Grafts are suitable for a variety of clinical situations.
Outline of topics
Locations/Indications for Bone Grafts in Implant Treatment
Bone graft materials are placed in different locations for various indications:1
• In alveolar sockets post extraction
• To refill a local bony defect due to trauma or infection
• To refill a peri-implant defect due to peri-implantitis
• For vertical augmentation of the mandible and maxilla
• For horizontal augmentation of the mandible and maxilla
Following the extraction of a tooth, 40 to 60 percent of the original height and width of the surrounding alveolar bone is expected to be lost; the greatest loss is in the first two years3 (Fig. 1).
With this loss of hard and soft tissue, conditions are less favourable for the proper axial alignment of the implant for function and esthetics. To minimize alveolar atrophy post extraction, healing procedures termed “socket preservation” or “ridge preservation” have been developed. These procedures involve filling the socket with bone or bone substitute material, with or without a membrane. The objectives of ridge preservations are.4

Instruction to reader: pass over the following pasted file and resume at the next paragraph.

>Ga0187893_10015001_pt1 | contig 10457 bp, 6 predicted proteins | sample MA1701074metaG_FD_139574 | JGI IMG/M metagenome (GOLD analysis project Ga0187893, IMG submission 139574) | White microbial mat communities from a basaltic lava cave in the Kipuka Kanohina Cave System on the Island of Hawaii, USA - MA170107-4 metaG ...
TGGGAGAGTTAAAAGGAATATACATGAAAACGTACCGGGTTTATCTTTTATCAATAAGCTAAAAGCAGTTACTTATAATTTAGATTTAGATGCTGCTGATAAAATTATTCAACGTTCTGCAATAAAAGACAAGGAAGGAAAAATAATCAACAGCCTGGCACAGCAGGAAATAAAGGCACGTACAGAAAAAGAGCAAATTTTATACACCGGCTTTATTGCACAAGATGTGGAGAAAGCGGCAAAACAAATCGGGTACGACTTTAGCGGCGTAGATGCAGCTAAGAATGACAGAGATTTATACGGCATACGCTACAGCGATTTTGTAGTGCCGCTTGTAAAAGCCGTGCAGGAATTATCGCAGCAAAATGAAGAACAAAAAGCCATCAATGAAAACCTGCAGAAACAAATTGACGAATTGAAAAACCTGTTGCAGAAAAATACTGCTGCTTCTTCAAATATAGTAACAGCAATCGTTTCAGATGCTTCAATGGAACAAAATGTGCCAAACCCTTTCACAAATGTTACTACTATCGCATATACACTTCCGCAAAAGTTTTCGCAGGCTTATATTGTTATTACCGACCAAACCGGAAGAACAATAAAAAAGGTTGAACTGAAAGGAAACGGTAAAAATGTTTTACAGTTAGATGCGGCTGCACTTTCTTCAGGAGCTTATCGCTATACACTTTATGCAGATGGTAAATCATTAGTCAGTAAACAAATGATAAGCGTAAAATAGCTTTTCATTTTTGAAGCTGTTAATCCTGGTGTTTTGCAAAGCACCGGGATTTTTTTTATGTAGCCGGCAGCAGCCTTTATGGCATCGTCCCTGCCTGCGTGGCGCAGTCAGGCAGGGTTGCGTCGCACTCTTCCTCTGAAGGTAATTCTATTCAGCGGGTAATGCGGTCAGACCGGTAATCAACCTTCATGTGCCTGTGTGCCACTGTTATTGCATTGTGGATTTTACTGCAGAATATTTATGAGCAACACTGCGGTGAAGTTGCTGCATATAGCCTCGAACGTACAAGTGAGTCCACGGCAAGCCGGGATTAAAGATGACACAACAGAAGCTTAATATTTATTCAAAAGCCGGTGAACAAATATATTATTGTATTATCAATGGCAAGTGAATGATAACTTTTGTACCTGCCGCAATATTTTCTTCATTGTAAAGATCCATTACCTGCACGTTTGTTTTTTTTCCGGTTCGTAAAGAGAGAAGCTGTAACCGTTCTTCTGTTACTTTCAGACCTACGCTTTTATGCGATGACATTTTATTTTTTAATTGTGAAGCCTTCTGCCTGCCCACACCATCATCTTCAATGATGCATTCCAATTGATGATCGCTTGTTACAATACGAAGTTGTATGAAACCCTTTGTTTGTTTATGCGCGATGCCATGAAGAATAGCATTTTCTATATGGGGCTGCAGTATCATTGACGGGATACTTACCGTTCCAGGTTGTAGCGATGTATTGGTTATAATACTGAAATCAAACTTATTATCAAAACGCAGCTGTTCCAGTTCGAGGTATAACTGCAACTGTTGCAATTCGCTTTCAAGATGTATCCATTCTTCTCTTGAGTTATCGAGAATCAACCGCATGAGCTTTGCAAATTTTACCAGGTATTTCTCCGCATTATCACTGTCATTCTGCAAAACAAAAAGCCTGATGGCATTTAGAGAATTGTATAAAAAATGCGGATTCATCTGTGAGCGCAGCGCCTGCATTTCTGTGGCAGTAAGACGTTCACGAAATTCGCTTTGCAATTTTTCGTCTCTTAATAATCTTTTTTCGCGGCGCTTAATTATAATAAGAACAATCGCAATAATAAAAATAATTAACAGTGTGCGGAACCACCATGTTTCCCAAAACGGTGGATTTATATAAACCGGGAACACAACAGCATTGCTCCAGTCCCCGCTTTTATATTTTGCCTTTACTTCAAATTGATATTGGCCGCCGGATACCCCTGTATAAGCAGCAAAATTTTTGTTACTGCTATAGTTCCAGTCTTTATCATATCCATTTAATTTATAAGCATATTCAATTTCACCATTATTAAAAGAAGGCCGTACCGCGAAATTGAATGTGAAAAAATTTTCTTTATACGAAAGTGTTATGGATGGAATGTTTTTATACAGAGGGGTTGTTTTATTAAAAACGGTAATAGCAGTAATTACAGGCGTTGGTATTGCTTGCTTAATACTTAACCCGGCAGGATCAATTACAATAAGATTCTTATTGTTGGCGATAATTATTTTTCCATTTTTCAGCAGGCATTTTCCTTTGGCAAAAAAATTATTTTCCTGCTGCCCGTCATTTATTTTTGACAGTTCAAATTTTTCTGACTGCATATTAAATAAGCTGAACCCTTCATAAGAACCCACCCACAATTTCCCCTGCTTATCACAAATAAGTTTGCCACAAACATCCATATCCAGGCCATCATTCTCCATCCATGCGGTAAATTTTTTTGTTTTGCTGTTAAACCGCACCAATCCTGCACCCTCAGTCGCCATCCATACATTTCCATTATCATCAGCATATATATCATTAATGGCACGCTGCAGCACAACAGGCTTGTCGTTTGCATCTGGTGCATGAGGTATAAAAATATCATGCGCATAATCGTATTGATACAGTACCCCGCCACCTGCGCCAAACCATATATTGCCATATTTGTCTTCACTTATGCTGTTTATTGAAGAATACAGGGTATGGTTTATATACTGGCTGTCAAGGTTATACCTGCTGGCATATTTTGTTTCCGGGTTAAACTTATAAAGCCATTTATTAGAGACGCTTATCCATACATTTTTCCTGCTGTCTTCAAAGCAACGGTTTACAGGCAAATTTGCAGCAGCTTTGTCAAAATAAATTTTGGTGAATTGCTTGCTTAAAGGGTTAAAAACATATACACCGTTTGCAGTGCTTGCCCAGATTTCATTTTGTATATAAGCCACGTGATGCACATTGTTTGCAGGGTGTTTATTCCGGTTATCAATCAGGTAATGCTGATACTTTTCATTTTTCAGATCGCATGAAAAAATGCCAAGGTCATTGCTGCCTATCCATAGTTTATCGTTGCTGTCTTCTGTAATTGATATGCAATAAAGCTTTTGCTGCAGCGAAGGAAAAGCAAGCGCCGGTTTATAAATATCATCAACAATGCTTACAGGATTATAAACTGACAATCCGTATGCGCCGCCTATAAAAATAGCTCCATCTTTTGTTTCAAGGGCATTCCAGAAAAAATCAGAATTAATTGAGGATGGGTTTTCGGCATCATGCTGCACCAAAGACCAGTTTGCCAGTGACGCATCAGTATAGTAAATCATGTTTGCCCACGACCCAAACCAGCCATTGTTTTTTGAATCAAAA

Bone graft classification by material source
FIGURE 1A. Following extraction, bone loss can be up to 60 percent of the original height and width of the alveolar ridge.
FIGURE 1B. Poor esthetics can result from implant placement without consideration of post-extraction changes. Courtesy of Dr. M. Leventis, Athens University, Greece
• Filling the socket (wound care)
• Preservation of ridge volume (ridge preservation)
• New bone formation (osteogenesis)